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Cioffi v. Google, Inc.

United States District Court, E.D. Texas, Marshall Division

January 10, 2017

ALFONSO CIOFFI, et al., Plaintiffs,
GOOGLE, INC., Defendant.



         Plaintiffs move to exclude the opinion of Google's expert, Dr. Michael Kogan, regarding Google's recapture defense under 35 U.S.C. § 251. See Dkt. 156. Specifically, Plaintiffs seek to exclude the opinion concerning whether the inventors of the reissued patents-in-suit sought reissue claims for overlooked aspects described in the original patent. See Dkt. 148 (Google's motion for summary judgment on recapture). According to Plaintiffs, this opinion was not disclosed in a timely manner. Plaintiffs' motion is DENIED for the following reasons.[1]

         I. BACKGROUND

         On August 12, 2016, Google served the invalidity report of Dr. Kogan, which opined that certain asserted claims violate the recapture rule under § 251. Dkt. 168-4 (Kogan Invalidity Report) ¶¶ 117-51. On September 14, 2016, Plaintiffs served the rebuttal validity report of Professor Buster Dunsmore that, in addition to addressing Dr. Kogan's opinions on recapture, argued that the claims at issue do not trigger the recapture test because the claims are directed to previously unidentified, overlooked aspects of the invention. 168-2 (Dunsmore Report) ¶¶ 483-84.

         At his September 29, 2016, deposition, Dr. Kogan addressed Professor Dunsmore's rebuttal opinions on overlooked aspects:

Q. . . . [A]re there any opinions that you have relevant in this case that you believe are not currently expressed in your report?
A. Yes, I do have one opinion that is in rebuttal to Dr. Dunsmore's rebuttal report with respect to the overlooked aspects as they relate to surrender discussion. I'd like to render my opinion on that.
Q. Okay. I actually have questions about that, so I'm not going to --I'm not blowing you off at this moment. I promise to ask you about it a little bit later.

Ex. 168-3 (Kogan Dep.) at 7:20-8:5. Dr. Kogan later explained in detail why the two alleged overlooked aspects Professor Dunsmore identified were encompassed by the original claims of the '247 patent, were incidental features of the claimed invention, and thus were not overlooked. Id. at 190:3-195:12.


         A court considers four factors in determining whether a Rule 26 violation, such as an alleged late discovery disclosure, is justified or harmless: (1) the party's explanation, if any, for its failure to disclose the information in a timely manner; (2) the prejudice to the opposing party if the evidence is admitted; (3) the possibility of curing such prejudice by granting a continuance; and (4) the importance of the evidence. See Tex. A & M Research Found. v. Magna Transp. Inc., 338 F.3d 394, 402 (5th Cir. 2003).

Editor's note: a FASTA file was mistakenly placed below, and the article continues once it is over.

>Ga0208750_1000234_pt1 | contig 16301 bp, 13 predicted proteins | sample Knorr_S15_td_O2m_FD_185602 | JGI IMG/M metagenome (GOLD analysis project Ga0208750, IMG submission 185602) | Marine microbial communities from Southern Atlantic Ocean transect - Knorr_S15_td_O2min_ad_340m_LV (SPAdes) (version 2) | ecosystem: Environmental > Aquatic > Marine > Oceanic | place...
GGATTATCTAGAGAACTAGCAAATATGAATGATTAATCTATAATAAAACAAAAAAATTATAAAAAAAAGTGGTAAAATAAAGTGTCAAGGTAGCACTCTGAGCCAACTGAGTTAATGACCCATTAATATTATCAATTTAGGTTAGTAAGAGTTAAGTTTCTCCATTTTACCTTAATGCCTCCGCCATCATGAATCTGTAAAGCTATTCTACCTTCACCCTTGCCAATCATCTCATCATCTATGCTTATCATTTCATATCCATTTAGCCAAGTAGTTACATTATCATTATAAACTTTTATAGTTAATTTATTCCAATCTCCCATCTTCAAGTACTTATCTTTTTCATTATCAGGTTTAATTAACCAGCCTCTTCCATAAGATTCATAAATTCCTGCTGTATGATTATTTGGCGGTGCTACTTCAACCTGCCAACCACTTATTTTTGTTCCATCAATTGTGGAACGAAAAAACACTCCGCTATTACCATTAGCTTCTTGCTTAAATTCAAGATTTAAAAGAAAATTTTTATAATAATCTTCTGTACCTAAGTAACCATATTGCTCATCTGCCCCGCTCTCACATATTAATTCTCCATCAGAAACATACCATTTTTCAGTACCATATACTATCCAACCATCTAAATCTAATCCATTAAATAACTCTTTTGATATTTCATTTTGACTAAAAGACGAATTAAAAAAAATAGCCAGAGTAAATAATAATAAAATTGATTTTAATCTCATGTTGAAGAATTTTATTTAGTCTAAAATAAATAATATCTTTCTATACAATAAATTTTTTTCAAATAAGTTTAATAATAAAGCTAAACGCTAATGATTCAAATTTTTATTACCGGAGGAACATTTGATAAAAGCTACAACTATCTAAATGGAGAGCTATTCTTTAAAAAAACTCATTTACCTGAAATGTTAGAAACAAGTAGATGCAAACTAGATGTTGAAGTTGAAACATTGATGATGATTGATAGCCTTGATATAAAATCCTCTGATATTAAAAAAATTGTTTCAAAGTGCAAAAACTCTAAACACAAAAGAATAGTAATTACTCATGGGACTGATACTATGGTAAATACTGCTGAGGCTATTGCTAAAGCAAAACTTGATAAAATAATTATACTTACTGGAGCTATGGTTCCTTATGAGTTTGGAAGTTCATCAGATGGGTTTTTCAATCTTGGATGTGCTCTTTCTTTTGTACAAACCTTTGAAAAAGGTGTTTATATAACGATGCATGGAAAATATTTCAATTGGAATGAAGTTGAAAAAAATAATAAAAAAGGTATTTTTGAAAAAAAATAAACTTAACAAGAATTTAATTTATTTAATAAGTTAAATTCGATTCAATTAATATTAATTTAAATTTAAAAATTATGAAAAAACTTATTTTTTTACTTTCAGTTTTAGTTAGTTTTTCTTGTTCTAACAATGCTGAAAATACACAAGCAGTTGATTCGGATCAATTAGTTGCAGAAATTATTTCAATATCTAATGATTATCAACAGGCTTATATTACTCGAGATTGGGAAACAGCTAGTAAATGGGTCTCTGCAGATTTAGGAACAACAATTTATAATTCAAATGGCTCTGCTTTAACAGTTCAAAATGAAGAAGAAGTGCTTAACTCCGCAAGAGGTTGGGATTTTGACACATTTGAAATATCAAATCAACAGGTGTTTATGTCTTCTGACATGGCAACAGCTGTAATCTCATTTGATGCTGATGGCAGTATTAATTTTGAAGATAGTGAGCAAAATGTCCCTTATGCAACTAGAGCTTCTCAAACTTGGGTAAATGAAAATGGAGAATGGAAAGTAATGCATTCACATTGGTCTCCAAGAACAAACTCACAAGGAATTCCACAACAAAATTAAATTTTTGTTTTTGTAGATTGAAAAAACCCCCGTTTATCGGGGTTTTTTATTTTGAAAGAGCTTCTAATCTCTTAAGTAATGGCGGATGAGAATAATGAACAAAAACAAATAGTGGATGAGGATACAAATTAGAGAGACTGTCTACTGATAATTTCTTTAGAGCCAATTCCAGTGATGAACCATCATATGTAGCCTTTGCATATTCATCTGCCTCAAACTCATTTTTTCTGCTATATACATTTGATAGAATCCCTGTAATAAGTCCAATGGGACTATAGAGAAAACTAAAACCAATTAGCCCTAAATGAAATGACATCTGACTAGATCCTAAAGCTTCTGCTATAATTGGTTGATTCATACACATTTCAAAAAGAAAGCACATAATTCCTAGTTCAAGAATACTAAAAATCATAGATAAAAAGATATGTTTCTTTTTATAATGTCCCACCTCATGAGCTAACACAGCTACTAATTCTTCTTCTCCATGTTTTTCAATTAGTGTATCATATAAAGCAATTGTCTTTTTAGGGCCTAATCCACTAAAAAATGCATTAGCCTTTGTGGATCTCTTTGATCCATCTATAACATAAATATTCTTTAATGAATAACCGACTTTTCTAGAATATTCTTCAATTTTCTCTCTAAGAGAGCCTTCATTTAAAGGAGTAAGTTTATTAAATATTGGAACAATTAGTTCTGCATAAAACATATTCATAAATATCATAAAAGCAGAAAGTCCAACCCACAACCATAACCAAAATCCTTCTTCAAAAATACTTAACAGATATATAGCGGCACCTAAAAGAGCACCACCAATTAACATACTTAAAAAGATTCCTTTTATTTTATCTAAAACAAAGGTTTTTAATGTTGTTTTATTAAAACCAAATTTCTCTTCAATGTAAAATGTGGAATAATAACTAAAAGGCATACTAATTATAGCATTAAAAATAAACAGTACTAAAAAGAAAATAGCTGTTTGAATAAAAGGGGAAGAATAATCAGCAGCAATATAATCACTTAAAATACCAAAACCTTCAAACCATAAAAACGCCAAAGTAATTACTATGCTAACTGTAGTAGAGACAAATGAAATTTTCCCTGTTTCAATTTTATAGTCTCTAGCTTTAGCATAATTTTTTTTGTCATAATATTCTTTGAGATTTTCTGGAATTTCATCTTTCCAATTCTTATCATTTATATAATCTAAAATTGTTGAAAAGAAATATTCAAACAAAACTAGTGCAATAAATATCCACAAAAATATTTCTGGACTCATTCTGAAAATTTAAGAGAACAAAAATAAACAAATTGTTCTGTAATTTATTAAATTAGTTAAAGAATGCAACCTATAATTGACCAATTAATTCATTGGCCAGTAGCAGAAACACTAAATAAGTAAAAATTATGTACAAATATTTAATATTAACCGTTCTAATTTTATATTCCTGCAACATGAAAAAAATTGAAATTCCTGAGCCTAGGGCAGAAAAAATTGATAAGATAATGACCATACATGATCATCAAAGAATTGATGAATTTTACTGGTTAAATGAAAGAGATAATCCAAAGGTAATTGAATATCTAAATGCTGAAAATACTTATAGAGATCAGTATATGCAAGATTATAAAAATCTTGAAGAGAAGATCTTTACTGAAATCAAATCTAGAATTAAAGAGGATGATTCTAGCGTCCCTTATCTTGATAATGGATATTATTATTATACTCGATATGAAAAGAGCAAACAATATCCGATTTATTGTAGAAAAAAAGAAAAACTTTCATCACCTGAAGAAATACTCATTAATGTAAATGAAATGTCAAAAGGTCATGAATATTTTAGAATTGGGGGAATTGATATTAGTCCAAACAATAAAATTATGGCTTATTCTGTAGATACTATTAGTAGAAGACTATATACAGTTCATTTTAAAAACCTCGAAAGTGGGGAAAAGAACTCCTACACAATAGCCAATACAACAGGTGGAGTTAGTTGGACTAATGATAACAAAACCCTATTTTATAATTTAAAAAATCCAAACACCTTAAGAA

As an initial matter, the Court does not consider Dr. Kogan's response regarding overlooked aspects within the scope of information required under Rule 26, at least not in the context of Google's recapture defense. Dr. Kogan's report describes the “complete statement” of his opinions regarding the three elements of Google's recapture defense. See Fed. R. Civ. P. 26(a)(2)(B)(i); Dkt. 168-4 ¶¶ 29-32, 117-51. Whether reissued claims are directed to overlooked aspects is “a separate inquiry under reissue that is independent of whether or not the recapture rule applies.” In re Youman, 679 F.3d 1335, 1347 (Fed. Cir. 2012). It was Plaintiffs' rebuttal to Google's recapture defense raised for the first time in their expert report that prompted Dr. Kogan's response.

         Even if Dr. Kogan's opinions were untimely or in violation of Rule 26, exclusion of Dr. Kogan's opinions would not be warranted. With respect to the first factor relevant to whether a discovery violation is harmless, Google's explanation for the allegedly-late opinion is that the overlooked aspects issue was first raised in Plaintiffs' rebuttal expert report. Because Dr. Kogan was responding to new arguments by the Plaintiffs, exclusion is not warranted. See Perdiemco, LLC v. Industrack LLC, Case No. 2:15-CV-00727-JRG-RSP, Dkt. 259 at 3-4 (E.D. Tex. Oct. 24, 2016); ZiiLabs Inc. v. Samsung Electronics Co., Case No.2:14-cv-203-JRG-RSP, 2015 WL 6690403, at *2 (E.D. Tex. Nov. 2, 2015).

         With respect to the second factor, the prejudice to Plaintiffs is minimal. Dr. Kogan's opinions concerning recapture are based purely on the original and reissued claims and the intrinsic record of the patents-in-suit, all of which is information Plaintiffs have known about since the inception the case. Dr. Kogan's rebuttal opinion is not based on new data or testing. In addition, Plaintiffs were given two days to depose Dr. Kogan about his opinion and learned during Dr. Kogan's deposition about the substance of his response to the rebuttal expert report. Since that time, Plaintiffs will have had ...

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